I had heard about this book a while back, and it is on the list of things I would like to read when I get around to it. I have read some criticism about it being overly speculative. But I want to look at it for myself to judge.

Some of the native peoples in Central and South America were in fact highly sophisticated and highly urbanized. The large cities of the Mayan heartland would have had as much impact on the surrounding environment as anything similar in contemporary Europe.

afarensis December 14, 2005 at 10:50 pm

That sounds really interesting and based on your review it doesn't sound that speculative. I'll have to read it…

Nuthatch December 15, 2005 at 11:11 am

Mann openly discusses the controversies on several topics, which is why I say the book is pretty balanced. A few subjects are: the numbers of native people in the New World prior to European contact, the increasingly earlier dates of New World societies, and the ideas that the Amazonian forests were highly modified by humans, and that they were able to carry out long-term agriculture there. Interesting stuff!

Mark O'Brien December 15, 2005 at 11:16 am

I think if one thing can be said of western civilization in the "New World", is that it has always arrogantly assumed that the indigenous peoples living here were either "primitive", or some other term to demean their impacts upon the western hemisphere. A recent issue of Smithsonian had a quite different view of the first Thanksgiving, revealing the whole story that is often untold. Although Europeans and subsequent settlers and US Policies did their part to remove Indians from their lands, the first arrivals of diseases such as hepatitus, and smallpox, erased 90 percent of the tribes that lived along the northeastern coast, before the colonies even got started.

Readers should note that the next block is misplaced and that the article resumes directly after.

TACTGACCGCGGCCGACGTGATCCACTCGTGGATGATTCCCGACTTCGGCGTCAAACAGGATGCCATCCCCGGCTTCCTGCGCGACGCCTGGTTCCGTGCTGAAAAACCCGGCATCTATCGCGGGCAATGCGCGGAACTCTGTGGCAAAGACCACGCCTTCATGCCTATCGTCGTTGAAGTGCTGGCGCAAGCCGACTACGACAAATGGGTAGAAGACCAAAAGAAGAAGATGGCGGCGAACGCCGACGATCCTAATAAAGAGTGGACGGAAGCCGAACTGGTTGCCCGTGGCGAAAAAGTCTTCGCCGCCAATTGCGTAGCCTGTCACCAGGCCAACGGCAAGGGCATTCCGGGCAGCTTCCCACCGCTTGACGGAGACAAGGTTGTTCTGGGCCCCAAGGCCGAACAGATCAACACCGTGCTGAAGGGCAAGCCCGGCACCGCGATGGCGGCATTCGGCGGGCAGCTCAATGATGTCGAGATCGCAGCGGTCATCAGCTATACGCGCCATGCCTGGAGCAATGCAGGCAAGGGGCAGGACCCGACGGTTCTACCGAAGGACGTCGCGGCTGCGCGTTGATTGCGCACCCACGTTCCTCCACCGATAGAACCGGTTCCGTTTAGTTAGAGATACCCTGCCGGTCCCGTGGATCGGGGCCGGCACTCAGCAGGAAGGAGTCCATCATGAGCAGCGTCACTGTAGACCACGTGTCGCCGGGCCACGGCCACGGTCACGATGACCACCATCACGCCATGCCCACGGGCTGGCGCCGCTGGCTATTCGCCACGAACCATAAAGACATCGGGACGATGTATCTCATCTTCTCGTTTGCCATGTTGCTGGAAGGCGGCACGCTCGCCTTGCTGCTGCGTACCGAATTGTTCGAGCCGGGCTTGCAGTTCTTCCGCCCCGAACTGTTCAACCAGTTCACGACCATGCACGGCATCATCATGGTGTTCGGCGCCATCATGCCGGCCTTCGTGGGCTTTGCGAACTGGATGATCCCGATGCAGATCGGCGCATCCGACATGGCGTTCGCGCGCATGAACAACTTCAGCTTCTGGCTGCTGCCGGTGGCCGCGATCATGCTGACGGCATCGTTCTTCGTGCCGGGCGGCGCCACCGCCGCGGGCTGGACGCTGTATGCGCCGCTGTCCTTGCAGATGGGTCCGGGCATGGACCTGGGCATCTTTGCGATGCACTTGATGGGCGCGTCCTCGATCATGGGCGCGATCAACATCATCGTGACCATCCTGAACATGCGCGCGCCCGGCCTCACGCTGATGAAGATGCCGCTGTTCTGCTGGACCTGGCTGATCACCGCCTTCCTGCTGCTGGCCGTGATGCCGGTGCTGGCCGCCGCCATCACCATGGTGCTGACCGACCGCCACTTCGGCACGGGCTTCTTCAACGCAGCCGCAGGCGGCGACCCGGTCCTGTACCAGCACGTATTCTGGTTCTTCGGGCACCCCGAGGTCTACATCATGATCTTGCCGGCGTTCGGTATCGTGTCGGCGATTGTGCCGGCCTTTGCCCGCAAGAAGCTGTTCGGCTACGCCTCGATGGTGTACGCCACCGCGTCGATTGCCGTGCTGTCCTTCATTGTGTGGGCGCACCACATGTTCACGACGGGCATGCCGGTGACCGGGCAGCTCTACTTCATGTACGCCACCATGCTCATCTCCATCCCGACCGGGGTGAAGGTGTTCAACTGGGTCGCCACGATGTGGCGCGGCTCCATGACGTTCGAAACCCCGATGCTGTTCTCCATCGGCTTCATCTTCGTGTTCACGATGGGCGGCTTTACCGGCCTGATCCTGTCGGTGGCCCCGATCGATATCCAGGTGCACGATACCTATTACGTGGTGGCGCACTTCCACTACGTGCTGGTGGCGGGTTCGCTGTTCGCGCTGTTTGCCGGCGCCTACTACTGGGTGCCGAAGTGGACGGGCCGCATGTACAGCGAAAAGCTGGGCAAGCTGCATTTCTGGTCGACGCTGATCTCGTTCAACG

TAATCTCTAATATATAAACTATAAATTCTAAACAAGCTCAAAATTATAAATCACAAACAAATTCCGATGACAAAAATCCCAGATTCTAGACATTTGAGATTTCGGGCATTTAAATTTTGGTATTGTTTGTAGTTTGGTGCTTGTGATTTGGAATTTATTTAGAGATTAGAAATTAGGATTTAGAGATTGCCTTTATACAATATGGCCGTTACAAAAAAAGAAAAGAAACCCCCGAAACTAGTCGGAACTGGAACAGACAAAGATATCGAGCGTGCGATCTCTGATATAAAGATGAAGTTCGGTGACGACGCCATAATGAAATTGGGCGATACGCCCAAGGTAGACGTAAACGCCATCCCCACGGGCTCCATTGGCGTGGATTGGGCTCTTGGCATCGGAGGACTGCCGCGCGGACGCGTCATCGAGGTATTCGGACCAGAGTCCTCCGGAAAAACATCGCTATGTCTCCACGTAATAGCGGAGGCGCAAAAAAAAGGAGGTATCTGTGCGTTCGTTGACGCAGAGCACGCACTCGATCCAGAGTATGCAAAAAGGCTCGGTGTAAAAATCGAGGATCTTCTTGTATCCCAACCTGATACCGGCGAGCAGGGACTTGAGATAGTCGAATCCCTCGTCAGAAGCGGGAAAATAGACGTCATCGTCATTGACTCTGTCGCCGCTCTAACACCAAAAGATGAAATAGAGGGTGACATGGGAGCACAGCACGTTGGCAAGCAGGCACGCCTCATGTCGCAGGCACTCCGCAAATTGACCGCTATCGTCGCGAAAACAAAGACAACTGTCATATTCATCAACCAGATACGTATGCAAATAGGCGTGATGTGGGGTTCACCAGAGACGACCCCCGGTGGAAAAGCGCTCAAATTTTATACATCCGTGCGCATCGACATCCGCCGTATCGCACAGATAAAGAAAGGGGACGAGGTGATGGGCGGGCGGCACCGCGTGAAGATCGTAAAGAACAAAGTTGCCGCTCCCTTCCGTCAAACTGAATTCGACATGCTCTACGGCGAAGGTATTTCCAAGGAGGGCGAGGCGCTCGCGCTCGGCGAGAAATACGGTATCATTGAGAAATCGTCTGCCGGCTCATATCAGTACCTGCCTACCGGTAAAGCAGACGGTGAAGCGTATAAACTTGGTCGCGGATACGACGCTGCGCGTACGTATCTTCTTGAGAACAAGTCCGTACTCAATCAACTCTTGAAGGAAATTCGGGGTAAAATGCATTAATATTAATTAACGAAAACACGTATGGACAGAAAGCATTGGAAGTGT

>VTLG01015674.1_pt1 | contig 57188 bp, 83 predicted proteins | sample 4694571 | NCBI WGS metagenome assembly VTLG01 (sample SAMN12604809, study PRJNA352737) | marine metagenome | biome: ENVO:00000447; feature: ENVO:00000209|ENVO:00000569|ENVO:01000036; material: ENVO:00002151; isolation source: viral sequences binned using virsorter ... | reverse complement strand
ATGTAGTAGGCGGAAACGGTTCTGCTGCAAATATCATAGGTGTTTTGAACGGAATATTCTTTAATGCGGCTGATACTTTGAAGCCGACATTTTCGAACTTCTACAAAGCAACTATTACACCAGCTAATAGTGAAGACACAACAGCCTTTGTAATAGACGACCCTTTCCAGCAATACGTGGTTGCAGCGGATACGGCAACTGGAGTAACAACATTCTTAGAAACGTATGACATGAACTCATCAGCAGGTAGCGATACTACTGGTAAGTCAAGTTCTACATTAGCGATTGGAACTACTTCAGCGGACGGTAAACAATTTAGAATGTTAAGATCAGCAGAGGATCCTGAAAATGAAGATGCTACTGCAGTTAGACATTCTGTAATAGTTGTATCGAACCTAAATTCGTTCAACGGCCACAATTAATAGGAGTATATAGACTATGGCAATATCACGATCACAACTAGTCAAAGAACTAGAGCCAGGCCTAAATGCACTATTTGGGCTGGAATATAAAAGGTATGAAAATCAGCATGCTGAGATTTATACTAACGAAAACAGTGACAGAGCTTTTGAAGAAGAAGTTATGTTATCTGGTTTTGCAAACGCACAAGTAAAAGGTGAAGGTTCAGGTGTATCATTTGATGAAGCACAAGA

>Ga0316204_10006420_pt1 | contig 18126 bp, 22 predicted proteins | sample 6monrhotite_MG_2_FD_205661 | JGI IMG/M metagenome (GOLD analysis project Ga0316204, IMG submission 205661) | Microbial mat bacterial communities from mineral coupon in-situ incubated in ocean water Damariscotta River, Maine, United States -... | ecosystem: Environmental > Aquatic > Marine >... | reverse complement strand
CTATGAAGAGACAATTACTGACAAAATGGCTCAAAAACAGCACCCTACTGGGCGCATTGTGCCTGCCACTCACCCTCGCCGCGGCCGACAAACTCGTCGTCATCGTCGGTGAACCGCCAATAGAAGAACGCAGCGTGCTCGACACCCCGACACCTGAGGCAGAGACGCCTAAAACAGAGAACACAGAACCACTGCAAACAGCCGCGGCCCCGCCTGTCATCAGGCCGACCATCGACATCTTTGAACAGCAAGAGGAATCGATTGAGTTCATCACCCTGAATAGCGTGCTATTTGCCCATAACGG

I will definitely read 1491!

Sandy December 15, 2005 at 9:27 pm

I'm glad to hear you liked it so much. Prehistoric Native American ecology was my field of study for about fifteen years (five in grad school at Univ. of Michigan in the Museum of Anthropology's Ethnobotanical Lab.), so I read 1491 with a somewhat critical eye. I was surprised (and happy) to find that Mann did a really good job of covering many of the debates and much of the relevant archaeological work done in the last thirty years. Although I have to say that I'm somewhat disconcerted to hear how eye-opening many reviewers are finding this book, since the topics covered are really fundamental in modern archaeology in the US today. Obviously the field hasn't done a very good job of explaining and popularizing its findings to the general public.

Sandy December 15, 2005 at 9:34 pm

Also – most of what Mann presents, especially on Native manipulation of the environment, is not considered very speculative at all by most archaeologists. When the archaeological evidence is controversial (as with the dates for settling the New World, megafauna extinction, population levels, etc.) Mann is pretty clear about this.

larry December 16, 2005 at 12:46 am

On a somewhat similar theme, William Cronon's book 'Changes in the Land' published about 20 years ago looked at the effects of indigenous human populations on the ecology of the northeastern US (as it is now anyway) prior to and during the colonization of the region by Europeans. It was a wonderful book–at least when I read it 20 years ago.

Nuthatch December 16, 2005 at 6:52 pm

Sandy — Glad to hear comments from someone in the know. I was going to add in my review exactly what you mention: the many of these ideas have not been adequately presented to the public, particularly all in one place, in an approachable and understandable style. Thanks for stopping by!

biosparite December 17, 2005 at 3:46 pm

SCIENCE ran a cover several years ago of Native Americans fishing, drawn by an early Jamestown colonist. The story pointed out that even the fishing activities of nontechnological societies changes the structure of the fishery. Assumptions about the prehistoric idyll of environment-protecting noble savages are ringing hollow.